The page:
Wednesday, February 10, 2016
This is the first in a series of posts addressing the status of those in the US living with HIV/AIDS.
To varying degrees of culpability, over thirty states in the nation have laws criminalizing having sex while HIV positive. States vary from treating HIV the same as exposing a partner to any STI to intentional infection of a sexual partner. Many of the statutes are based upon outdated science.
Most criminalization statutes originated during the hysteria of the 1980's when thousands, primarily gay men, died of the virus because no stabilizing or preventive medication had been developed. The treatment world has changed. And while a few states amended or invalidated laws designed to punish those living with HIV for having sex without disclosing their status, overall the U.S. has done very little to update laws to reflect the limited likelihood of transmission.
No longer is HIV a terminal condition. Contemporary treatments are effective not only in extending life within normal range, but in prohibiting transmission. Viral loads can be undetectable, making transmission impossible. Aids.gov states that HIV cannot be transmitted through saliva. There is no known case of HIV transmission through spitting, yet many states enhance punishment for those who are HIV positive and spit on a police officer. Bad science makes bad laws.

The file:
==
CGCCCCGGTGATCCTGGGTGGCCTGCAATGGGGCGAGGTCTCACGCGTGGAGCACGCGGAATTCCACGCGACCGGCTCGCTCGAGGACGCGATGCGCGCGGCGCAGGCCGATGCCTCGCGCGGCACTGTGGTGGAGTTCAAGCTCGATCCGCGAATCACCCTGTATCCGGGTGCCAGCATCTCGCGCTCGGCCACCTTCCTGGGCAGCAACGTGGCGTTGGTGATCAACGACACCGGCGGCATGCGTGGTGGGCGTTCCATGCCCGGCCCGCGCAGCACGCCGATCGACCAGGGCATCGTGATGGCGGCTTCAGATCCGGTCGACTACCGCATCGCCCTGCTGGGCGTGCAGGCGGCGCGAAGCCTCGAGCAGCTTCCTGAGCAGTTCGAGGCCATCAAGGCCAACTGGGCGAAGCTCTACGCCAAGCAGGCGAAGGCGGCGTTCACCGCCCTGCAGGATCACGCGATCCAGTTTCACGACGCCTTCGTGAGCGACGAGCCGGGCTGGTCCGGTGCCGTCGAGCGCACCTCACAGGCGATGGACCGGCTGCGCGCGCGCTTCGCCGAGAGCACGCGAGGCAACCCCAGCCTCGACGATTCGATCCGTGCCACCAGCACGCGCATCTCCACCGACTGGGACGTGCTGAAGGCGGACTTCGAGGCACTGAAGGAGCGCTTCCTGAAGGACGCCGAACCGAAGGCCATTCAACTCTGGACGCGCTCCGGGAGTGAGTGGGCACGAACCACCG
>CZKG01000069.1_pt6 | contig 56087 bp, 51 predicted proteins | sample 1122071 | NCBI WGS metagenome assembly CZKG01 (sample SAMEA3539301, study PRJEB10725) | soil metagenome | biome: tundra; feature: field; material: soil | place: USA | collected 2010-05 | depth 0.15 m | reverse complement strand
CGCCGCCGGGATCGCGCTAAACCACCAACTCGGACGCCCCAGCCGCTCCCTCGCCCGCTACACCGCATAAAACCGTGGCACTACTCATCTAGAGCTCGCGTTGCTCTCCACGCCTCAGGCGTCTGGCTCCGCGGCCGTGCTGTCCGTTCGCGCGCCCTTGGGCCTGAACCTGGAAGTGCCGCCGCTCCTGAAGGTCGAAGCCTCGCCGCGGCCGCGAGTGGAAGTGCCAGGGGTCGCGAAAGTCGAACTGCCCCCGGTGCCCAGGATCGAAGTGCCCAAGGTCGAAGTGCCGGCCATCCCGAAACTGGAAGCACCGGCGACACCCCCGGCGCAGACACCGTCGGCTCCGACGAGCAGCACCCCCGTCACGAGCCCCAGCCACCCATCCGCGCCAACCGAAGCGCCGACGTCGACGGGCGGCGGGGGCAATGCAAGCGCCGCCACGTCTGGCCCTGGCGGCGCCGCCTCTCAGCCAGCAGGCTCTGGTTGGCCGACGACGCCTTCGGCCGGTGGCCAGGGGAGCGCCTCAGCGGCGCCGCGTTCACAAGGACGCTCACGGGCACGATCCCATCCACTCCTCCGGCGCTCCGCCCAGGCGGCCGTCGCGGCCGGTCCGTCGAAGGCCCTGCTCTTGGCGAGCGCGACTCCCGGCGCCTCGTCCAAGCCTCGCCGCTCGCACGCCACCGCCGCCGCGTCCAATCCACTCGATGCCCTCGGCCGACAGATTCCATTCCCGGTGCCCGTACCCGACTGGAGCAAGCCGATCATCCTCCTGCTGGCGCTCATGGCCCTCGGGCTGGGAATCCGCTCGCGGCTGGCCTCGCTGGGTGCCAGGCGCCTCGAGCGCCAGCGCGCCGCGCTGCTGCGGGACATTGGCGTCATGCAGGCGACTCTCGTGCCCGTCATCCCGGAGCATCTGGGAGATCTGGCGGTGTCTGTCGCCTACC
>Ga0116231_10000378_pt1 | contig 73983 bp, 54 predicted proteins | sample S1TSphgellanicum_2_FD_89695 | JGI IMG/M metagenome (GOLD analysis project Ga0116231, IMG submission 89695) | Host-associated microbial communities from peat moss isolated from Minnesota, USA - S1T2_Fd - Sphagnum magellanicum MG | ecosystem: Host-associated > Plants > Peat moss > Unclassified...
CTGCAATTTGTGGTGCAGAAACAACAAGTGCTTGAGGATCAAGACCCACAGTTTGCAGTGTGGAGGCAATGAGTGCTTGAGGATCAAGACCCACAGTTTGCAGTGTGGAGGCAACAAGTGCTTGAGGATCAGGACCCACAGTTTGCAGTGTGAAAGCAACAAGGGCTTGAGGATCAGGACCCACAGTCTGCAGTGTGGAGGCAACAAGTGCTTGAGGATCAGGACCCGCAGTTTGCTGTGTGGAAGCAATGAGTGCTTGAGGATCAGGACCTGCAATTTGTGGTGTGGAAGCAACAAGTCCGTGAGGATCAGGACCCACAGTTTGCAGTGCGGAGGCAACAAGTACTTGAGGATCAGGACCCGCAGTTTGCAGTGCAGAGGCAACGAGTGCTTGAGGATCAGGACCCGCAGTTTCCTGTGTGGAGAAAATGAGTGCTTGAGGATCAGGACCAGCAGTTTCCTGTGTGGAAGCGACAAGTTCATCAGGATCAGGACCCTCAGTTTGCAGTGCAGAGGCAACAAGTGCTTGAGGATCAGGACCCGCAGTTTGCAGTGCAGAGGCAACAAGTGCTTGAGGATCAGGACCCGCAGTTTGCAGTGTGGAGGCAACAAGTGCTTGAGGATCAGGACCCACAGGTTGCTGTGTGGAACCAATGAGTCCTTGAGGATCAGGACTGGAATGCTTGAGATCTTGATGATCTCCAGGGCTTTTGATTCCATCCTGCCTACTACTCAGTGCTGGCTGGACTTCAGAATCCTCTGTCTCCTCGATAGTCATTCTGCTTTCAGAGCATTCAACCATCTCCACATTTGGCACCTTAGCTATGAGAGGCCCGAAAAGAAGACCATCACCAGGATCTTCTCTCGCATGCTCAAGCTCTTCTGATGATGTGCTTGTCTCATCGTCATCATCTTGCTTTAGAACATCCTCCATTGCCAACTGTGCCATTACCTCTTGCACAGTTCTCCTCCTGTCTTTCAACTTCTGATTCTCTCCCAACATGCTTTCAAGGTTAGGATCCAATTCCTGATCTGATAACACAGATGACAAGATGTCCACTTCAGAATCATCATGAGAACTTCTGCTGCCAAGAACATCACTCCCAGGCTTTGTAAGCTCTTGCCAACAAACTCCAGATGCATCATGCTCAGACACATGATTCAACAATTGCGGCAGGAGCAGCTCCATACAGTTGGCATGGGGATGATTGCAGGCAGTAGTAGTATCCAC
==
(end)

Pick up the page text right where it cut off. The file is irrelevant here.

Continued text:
In 2008, a man in Iowa, Nick Rhoades. was sentenced to 25 years after a one time sexual encounter during which he used a condom but did not disclose his positive status. His viral load was undetectable. After spending over five years in jail, his sentence was reduced to time served after Lambda Legal successfully assumed representation. Prison release happened only after Rhoades spent six weeks in solitary confinement, a traumatizing experience all its own.
While HIV is treatable, this does not diminish anguish felt by those who have been infected through a non-disclosing sexual partner. But the penalty for transmission, even intentional, is often as great or greater for crimes of where the victims are killed. The most recent conviction took place in Missouri last year. Twenty-three year old Michael Johnson was prosecuted for knowingly exposing sexual partners to HIV. Only one of the partners contracted HIV due to the encounter with Johnson. Johnson was sentenced to over 30 years in prison, a sentence far longer than most manslaughter sentences.
According to the Center for HIV Law and Policy nearly two hundred HIV prosecutions have occurred since 2008.
The Global Network of People Living with HIV calls the US one of the world's hotspots for HIV criminalization.